Visitors to a museum don’t usually expect to be attacked by wild animals, but then, the Arizona-Sonora Desert Museum close to Tucson is a very different kind of institution — outdoors, interactive and endlessly fascinating. Unfortunately, reports the Arizona Republic, a pig-like, tusked javelina that “did not belong to the museum” took a dislike to Rene Zegerius, a tourist from the Netherlands, and bit him in the calf and left hand, severing veins and arteries. Last summer, Zegerius spent eight days in a hospital and is now suing the museum and Pima County for $400,000.
There may be nothing new, perhaps, about a drunk guy on horseback in Wyoming, but Benjamin Daniels, 28, created a traffic hazard at 4 p.m. in Cody just by “riding a white horse during a snowstorm.” Slow-moving horse and snowflakes were blending in, reports the Associated Press, and motorists told police they feared there would be an accident. Daniels was cited for public intoxication.
Not to be outdone in the oddball department, Idaho State Sen. Gary Schroeder, R, has introduced a bill requiring his state to gather up its wolves and give them away, preferably to another state, reports the IdahoStatesman.com, though so far none has stepped up to tell Idaho that it’s wolf-short. The bill unanimously passed the Senate Resources and Environment Committee, which met in a room festooned with a wolf pelt hung by Schroeder; now the bill moves to the Senate. “We have to protect the elk here and get rid of some wolves,” Schroeder explained.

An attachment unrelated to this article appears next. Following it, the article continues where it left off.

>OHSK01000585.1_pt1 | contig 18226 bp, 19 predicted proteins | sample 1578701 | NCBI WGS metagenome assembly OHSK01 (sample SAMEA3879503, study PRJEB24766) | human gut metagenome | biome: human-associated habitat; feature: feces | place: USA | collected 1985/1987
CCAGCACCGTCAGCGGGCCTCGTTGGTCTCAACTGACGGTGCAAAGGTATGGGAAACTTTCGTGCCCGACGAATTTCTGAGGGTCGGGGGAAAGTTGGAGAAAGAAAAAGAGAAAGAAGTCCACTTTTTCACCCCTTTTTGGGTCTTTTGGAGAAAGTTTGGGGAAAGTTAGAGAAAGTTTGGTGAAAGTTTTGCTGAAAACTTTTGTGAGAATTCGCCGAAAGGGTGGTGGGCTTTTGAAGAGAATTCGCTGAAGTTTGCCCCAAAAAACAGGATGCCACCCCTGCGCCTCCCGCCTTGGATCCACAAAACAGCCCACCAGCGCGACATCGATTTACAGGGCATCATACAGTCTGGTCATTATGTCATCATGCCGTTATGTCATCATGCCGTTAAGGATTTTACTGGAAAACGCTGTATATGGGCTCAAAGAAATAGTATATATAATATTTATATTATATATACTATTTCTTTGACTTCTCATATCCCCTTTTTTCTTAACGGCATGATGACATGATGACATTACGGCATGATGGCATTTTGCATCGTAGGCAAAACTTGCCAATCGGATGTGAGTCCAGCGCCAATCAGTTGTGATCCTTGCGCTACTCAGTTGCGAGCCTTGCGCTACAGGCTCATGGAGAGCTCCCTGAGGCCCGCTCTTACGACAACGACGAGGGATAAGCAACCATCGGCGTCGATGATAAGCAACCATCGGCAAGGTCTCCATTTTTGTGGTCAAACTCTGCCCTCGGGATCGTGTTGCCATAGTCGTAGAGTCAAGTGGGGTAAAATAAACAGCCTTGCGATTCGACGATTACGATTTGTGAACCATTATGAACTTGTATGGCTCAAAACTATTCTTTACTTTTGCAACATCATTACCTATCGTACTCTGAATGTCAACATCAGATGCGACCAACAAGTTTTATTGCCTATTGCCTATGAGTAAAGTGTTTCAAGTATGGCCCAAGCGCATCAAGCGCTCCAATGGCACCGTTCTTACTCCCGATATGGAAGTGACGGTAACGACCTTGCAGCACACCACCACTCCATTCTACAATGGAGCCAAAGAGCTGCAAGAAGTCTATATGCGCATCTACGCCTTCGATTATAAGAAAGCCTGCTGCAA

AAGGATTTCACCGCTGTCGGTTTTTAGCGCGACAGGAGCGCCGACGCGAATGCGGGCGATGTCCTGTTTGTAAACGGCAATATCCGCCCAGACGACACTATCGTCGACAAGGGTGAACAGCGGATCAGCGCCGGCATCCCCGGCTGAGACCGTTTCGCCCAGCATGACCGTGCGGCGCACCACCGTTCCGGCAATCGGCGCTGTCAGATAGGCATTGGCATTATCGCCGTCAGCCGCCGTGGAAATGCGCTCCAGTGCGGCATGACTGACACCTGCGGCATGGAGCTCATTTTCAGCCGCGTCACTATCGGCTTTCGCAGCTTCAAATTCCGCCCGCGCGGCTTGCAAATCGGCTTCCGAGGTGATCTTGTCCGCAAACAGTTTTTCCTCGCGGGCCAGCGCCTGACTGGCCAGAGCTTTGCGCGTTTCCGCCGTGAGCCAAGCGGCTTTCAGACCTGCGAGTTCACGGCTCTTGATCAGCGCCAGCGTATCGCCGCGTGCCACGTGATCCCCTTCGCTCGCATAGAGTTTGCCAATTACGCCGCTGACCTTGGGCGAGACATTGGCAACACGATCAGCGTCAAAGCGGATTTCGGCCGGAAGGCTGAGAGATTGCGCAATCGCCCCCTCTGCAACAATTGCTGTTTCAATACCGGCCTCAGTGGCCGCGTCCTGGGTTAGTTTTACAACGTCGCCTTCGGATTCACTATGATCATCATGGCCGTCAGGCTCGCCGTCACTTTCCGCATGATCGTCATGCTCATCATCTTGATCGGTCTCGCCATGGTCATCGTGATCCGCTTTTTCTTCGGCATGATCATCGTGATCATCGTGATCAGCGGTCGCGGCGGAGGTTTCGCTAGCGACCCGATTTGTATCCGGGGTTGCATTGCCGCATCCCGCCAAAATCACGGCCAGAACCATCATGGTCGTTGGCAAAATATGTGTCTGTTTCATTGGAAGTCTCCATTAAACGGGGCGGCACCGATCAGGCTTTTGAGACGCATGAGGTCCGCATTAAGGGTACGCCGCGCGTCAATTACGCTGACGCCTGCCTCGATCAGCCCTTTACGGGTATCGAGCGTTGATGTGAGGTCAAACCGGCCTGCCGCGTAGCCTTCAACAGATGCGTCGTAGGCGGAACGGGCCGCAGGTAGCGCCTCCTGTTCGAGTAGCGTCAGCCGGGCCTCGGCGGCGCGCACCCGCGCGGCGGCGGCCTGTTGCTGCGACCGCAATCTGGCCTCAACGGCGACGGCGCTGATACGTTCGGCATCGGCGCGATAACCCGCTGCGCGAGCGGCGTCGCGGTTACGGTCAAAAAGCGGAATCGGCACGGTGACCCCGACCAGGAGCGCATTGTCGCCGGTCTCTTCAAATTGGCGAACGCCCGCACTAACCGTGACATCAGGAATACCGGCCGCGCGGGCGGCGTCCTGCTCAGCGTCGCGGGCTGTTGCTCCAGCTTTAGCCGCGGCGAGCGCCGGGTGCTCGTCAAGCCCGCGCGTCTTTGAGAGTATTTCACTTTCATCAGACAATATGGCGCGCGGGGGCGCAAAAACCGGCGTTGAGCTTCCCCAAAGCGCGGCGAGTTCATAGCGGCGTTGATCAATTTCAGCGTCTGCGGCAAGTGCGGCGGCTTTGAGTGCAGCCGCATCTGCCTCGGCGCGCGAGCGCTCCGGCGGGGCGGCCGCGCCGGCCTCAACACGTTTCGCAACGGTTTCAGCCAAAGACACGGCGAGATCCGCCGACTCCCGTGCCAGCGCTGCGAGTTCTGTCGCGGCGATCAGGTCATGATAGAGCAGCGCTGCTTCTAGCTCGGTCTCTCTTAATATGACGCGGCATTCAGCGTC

Not infrequently, state legislators who think of themselves as conservative come up with extraordinarily intrusive laws. In Utah, Senate President Michael Waddoups, R, has a proposal that would treat social drinkers as potential criminals. Distressed because he thinks restaurants are becoming too much like bars, Waddoups has urged managers to keep all offending booze out of sight and to serve only prepared drinks. But urging alone has not proved sufficient, so now Waddoups supports a bill that would require the state’s fewer than 400 clubs and taverns to exercise tighter control over drinkers. He wants managers to scan the driver’s licenses of anyone ordering a drink; that information would then be stored in a “state law enforcement database.” Waddoups says he’d eventually like to extend the monitoring to the nearly 1,100 restaurants that serve beer and liquor — an idea that appalled restaurateur Tom Guinney, who called it “an absolute customer relations fiasco,” reports the Salt Lake Tribune.
Ah, Vail, where big money still gets spent on a crucial item like a parking space. The Vail Daily says a treasured spot within Vail’s heated indoor Founders Garage is now on offer for $500,000. “Parking is going up in Vail,” said Buzz Schleper, the spot’s owner. “There’s always somebody out there who has money to spend on a good Vail parking spot.”
Twice a year or so, says a fire chief in Medford, Ore., a blaze breaks out in somebody’s house and bullets start banging as well. “Actually, it’s not uncommon for us to deal with ammunition during fires,” says Medford Battalion Chief Ken Goodson. A recent Jacksonville fire was a doozy, though, because James Frings sold reloaded ammunition for a living and kept barrels of gunpowder inside his house, reports AP. Frings also stored “buckets of bullets” — as much as 40,000 rounds of ammo – outside, so when a fire broke out, “it sounded like the Fourth of July.” Birds burst from the roof and then smoke and flames poured out from the windows. Next-door neighbor Jacob Carr probably saved Frings’ life: He called 911 and crawled inside the burning home to lead the 77-year-old to safety. Frings survived with burns on his face and arms; the cause of the fire is not yet known.